At the moment, not much appears to be happening. The “cut-out” lines are a clever advertisement for the future micro-retail storefronts, while the parking lot is a pop-up park for the time being. According to Press Bay Alley’s Facebook page, “Urban Core popped up a temporary installation to experiment with several design elements and gather public feedback.” Previous plans called for a spring opening, but with the Restore NY Grant under consideration, the project may not start until the Spring, in which case this entry saves the trouble of writing one next March. However, the later start date might force changes to Race for Space II, which asked for the selected tenant to be ready to move in by spring 2018, the same time construction was pushed back to in order to be eligible for Restore NY funds.

 





News Tidbits 9/9/17: Shopping for Sales

9 09 2017

1. As Dan Veaner at the Lansing Star reports, the new owners of the Shoppes at Ithaca Mall (aka Pyramid Mall) are planning to roll out new tactics to counter the ongoing, nationwide retail apocalypse currently underway. Instead of leasing locations, the mall owner would like to subdivide retail spaces within the mall under a Planned Development Area (DIY zoning, in essence) so that tenants could potentially own their spaces instead of renting them, under the hope that when they own a store location, they are less likely to close it and will opt for closing rented spaces elsewhere. Because customary use-based (Euclidean) zoning is not suited for this unusual arrangement, a PDA has been suggested, and the village of Lansing seems amenable to the idea.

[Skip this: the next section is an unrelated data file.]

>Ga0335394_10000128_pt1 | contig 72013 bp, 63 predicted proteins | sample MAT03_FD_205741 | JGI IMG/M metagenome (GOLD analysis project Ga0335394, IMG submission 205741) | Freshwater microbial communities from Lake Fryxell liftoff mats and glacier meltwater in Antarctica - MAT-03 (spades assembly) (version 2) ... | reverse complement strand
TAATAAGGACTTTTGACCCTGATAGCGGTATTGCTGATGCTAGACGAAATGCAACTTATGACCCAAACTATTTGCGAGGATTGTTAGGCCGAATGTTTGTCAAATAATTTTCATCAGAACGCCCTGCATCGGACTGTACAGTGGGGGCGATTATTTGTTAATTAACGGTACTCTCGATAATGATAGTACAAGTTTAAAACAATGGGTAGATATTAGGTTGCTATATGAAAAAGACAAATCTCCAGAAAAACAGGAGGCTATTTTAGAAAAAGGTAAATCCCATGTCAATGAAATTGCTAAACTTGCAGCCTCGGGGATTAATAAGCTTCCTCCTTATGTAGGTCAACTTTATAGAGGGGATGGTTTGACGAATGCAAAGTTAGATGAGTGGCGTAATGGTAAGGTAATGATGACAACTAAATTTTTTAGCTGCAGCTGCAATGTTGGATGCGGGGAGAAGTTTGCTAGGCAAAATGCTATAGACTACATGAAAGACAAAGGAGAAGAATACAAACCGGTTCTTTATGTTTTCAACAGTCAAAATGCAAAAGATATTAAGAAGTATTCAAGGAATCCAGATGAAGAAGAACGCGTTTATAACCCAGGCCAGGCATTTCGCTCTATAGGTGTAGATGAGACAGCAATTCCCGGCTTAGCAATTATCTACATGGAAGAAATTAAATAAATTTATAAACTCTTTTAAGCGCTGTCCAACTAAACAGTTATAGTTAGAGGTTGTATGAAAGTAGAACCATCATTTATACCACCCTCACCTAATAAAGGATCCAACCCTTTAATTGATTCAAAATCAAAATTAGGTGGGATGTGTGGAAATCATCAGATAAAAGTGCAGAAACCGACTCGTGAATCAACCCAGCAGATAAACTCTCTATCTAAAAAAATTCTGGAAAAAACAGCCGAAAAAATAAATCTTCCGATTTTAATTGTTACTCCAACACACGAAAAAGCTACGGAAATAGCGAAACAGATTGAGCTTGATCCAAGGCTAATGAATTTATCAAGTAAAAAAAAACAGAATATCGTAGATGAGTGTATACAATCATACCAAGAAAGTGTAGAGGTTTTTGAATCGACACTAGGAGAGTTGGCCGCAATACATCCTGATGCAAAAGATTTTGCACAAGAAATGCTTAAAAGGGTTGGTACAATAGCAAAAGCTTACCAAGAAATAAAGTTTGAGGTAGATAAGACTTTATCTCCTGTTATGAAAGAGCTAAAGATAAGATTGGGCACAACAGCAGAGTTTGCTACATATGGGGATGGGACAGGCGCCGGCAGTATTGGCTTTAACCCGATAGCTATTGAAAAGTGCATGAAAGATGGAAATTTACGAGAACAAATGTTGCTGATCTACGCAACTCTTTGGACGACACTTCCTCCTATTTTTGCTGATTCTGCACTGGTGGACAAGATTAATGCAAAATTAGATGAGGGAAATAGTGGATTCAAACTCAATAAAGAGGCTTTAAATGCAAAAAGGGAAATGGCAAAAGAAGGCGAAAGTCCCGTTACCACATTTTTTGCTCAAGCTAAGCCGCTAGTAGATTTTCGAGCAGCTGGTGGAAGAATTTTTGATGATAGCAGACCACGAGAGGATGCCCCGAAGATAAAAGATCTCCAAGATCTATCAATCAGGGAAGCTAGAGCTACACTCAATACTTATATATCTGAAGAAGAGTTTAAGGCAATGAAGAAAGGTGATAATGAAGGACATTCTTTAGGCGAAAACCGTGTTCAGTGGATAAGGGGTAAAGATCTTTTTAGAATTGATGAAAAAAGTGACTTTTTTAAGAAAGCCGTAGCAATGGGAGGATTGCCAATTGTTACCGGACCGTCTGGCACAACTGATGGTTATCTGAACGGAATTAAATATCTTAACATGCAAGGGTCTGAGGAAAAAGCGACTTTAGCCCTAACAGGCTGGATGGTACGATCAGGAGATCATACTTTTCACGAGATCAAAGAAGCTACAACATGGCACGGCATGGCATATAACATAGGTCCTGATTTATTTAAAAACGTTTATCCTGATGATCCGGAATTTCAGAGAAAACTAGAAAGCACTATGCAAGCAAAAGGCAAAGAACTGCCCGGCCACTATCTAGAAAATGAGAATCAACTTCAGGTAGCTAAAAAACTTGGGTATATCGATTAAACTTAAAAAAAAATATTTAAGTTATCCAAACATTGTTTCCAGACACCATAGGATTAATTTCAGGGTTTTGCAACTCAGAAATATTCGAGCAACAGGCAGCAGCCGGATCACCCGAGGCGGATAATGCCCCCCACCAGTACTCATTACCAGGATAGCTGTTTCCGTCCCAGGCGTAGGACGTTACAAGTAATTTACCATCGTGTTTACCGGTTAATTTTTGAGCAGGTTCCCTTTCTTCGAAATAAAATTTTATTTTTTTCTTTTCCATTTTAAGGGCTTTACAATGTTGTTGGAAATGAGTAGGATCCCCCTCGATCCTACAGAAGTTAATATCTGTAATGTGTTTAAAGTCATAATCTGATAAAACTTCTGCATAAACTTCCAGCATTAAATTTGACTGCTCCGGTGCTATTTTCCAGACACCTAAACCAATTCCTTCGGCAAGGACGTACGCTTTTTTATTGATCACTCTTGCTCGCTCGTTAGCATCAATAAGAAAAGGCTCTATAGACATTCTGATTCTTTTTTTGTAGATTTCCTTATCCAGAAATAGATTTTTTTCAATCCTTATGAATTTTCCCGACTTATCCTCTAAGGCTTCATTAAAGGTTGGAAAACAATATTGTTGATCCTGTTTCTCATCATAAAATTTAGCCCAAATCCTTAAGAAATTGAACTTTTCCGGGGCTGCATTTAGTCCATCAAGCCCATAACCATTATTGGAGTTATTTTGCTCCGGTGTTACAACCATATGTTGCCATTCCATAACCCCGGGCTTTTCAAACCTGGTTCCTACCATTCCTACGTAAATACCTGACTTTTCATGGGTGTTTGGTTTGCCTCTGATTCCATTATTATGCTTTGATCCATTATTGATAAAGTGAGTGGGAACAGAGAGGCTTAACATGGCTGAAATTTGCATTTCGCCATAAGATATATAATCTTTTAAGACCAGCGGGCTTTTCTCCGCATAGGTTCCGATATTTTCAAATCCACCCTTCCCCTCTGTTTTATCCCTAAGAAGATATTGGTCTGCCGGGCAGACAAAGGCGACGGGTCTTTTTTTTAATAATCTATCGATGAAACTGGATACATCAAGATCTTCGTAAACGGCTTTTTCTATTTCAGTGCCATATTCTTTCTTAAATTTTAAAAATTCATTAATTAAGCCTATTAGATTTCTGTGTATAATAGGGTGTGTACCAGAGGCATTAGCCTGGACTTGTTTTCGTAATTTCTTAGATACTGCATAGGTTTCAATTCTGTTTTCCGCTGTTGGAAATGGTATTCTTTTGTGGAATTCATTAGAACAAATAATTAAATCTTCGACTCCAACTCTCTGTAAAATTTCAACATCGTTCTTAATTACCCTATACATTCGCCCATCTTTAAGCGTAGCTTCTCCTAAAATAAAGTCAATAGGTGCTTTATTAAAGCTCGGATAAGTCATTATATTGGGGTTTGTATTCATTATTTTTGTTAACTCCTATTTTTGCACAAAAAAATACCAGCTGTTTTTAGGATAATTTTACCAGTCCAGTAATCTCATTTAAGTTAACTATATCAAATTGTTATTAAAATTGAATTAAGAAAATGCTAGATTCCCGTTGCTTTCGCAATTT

On a related note, another subdivision of the mall properties would open up a portion of the parking lot behind the Ramada Inn for the development of an extended-stay hotel. This would probably play out over a few years, given the time to design a project, secure a brand and ask for village review/approvals. Market-wise, it’s not implausible, since the other hotels planned, like the Canopy downtown or the Sleep Inn at 635 Elmira Road in Ithaca town, are geared towards the overnight crowd, and the overall market is growing at a sustainable pace. As long as the local economy continues its modest but steady growth, a medium-sized specialty property that opens in two or three years would probably be absorbed by the local hospitality market without too much fuss.

2. Meanwhile, over in the the town of Lansing, a couple of minor notes and some name changes. From the town of Lansing Planning Board agenda, it appears the 102-unit Cayuga Farms development is now going by the name “Cayuga Orchard”. The project, which has been stuck in red tape due to the stringent review of modular sewage treatment systems, is seeking modifications to their plans, which was summarized in the Voice here. The short story is that the project has the same number of units, but the impermeable area has been decreased and the number of bedrooms is down from about 220 to 178. That should help reduce stormwater runoff, and if the town sewer isn’t through yet, it could make the modular system more feasible.